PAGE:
A part of growing up
Soccer is an active game. It requires physical effort, mental concentration and the execution of varied techniques often under a physical challenge. While it serves a purpose, passive training, i.e. passing a ball back and forth, dribbling through cones doesn’t come close to duplicating the demands of the actual game. A certain level of physical confrontation, challenge is necessary. This element is called "Rough and Tumble Play" and it serves a very important purpose in human growth and development. Below is some guidance on what it is and is not.
Expert Advice - Greg Uba - Former Kindergarten and Pre-K teacher.
"Rough and tumble play allows kids to take some risks, as far as physical activity. Adults are sometimes uncomfortable with rough and tumble play because, to them, it symbolizes aggression, whereas to children, it symbolizes competence. Adults have forgotten how to play and instead construe the rough play as aggression and conflict.
Rough and tumble play is different from aggression. Kids aren’t always smiling during rough and tumble play – sometimes they’re working hard to demonstrate their ability to be competent – but generally, it’s in the spirit of play. Aggression has a spirit of dominating and intimidation.
Boys find it especially appealing because rough and tumble play addresses their need for power and motor skills competence. They’re imitating what society gives them as male role models. Often, they’re imitating how adults play with them at home. For boys, it gives them an opportunity to touch each other. Society doesn’t give men and boys the opportunity to touch each other. Rough and tumble play enables men to have contact with each other in a way that society agrees with.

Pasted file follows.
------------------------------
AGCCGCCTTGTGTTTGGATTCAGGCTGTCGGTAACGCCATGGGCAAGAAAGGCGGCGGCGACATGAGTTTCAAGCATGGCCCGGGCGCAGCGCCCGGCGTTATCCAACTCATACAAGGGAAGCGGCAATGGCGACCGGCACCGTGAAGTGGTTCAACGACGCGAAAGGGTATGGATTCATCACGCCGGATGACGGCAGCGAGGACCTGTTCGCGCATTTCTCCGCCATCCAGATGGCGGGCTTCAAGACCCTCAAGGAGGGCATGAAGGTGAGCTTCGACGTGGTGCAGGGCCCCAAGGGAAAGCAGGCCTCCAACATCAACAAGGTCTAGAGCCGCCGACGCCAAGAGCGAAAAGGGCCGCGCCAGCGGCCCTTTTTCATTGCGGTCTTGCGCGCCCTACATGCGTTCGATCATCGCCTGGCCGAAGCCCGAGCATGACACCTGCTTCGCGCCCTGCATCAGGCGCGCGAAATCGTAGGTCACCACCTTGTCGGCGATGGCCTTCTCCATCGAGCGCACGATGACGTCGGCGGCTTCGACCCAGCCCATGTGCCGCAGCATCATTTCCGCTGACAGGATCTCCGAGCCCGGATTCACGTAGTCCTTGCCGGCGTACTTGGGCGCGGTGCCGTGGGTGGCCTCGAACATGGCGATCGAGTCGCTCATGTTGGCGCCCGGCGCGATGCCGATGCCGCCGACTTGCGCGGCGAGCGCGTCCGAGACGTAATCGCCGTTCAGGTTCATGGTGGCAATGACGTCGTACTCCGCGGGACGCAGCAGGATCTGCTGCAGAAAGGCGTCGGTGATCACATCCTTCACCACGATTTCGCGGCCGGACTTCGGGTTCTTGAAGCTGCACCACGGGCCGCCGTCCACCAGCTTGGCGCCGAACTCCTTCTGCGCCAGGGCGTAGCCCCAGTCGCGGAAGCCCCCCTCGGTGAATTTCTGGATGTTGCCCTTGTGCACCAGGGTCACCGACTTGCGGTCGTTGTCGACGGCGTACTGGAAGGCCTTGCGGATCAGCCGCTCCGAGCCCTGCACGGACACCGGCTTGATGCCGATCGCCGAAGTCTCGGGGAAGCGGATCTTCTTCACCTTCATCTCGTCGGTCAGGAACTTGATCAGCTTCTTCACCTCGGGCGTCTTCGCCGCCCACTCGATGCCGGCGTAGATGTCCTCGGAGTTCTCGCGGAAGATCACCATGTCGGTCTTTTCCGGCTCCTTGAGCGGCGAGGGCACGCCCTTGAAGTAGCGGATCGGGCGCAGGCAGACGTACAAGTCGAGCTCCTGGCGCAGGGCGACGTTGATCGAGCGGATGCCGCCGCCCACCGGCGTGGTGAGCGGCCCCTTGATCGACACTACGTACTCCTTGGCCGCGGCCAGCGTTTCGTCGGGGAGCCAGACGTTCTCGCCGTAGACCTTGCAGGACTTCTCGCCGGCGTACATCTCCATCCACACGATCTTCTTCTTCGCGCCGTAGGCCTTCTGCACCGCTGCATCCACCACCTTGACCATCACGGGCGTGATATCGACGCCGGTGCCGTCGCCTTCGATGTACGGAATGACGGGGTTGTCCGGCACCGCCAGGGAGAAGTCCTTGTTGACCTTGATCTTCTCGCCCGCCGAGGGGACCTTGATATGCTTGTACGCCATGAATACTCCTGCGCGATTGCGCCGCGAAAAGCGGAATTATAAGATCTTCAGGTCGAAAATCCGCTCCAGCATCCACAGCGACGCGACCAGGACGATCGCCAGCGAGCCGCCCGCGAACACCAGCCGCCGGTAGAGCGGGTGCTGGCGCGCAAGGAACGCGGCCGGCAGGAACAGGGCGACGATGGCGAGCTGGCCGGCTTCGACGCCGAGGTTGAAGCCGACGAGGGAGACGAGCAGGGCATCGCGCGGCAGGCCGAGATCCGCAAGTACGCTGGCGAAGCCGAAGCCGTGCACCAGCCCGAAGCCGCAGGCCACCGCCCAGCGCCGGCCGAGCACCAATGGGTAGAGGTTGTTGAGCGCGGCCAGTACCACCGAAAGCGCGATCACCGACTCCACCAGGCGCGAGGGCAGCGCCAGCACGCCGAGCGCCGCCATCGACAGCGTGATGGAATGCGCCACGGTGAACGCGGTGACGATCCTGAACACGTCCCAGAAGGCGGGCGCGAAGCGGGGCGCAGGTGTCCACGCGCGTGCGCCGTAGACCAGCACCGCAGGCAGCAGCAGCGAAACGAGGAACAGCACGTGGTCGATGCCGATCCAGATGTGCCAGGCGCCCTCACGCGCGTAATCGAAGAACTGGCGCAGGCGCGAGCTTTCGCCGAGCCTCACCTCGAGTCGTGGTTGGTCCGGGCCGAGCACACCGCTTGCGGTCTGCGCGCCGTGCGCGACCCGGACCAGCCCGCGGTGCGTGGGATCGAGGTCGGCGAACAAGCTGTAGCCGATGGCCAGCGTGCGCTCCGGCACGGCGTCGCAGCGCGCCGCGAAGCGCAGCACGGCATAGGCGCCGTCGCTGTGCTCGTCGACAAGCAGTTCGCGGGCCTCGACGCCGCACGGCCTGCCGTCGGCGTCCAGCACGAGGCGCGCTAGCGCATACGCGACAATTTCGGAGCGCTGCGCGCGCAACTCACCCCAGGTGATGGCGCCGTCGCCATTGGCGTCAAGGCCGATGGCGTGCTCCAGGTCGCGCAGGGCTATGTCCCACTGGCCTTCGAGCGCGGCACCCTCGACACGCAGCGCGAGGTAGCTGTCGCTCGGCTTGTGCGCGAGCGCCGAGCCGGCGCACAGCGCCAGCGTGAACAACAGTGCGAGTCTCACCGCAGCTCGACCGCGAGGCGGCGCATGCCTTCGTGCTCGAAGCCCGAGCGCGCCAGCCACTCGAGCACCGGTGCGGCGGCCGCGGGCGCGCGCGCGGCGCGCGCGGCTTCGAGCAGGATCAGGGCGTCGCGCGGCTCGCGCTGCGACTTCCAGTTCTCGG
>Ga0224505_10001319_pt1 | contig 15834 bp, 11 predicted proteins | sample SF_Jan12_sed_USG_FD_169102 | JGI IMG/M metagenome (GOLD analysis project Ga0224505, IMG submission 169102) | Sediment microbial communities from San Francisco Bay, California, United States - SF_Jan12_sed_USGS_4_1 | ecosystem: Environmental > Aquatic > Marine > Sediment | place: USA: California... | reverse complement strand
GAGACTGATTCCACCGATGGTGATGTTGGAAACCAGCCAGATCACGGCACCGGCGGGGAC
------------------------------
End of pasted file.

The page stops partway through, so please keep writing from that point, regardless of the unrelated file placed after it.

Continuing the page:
A child care provider should manage rough and tumble play so it doesn’t turn into aggression. You should constantly supervise the play and have children help come up with the rules. Make it part of the structured day. Rough and tumble play doesn’t have to always involve touching other children or being combative. It can be a noisy center with cans to kick, or plastic bottles to throw against. It can be an obstacle course or even a punching pillow. It could be lifting medicine balls or running with 5 pounds of flour.
A child care provider should make sure the play doesn’t turn negative by checking in with them regularly. Ask the kids, “Are you playing or are you fighting? Do you both agree with this play?” Give both of the kids the opportunity to option out of the activity. Children are exposed to too much media violence which could negatively influence their rough play. Our society is moving toward where everything needs to be more and more extreme. It’s something society has to reflect upon as far as the images that are presented to children. Kids can wind up getting frustrated, however, if you don’t let them have an outlet for their energy. Rough and tumble play can help provide that release."
Play-fighting or real fighting?
Many children love to charge around screaming, shouting, chasing each other, wrestling, rolling around and generally making a noise. As adults we often try to discourage this kind of behaviour, both at home and at school. (Aboriginal kids playing Aussie Rules football. This YouTube video shows what appears to be 10 and 11 year old children in an all-out Rough and Tumble game.)
Of course we all need some peace and quiet sometimes, and no one wants children to get hurt, but do rough-and-tumble play, or ’play-fighting’, have a place too?
Boys especially often love rough play. A play-fight is not the same as bullying or real fighting. A play-fight can last from 20-60 minutes or more and everyone will still be friends at the end. A real fight lasts about 3 minutes and can be physically and emotionally painful.
Rough-and-tumble play - the benefits
Studies have shown that rough-and-tumble play actually helps children to develop. Through play-fighting children can learn to control their emotions, bodies, expression and anger. They learn their own limits and those of others so that they don’t lose control and hurt themselves or others.
Therefore it can be important to allow children time and space where they can just let rip and make as much noise as they like. So long as no one gets hurt, it doesn’t need to be stopped - and it could just help you get some peace and quiet later on!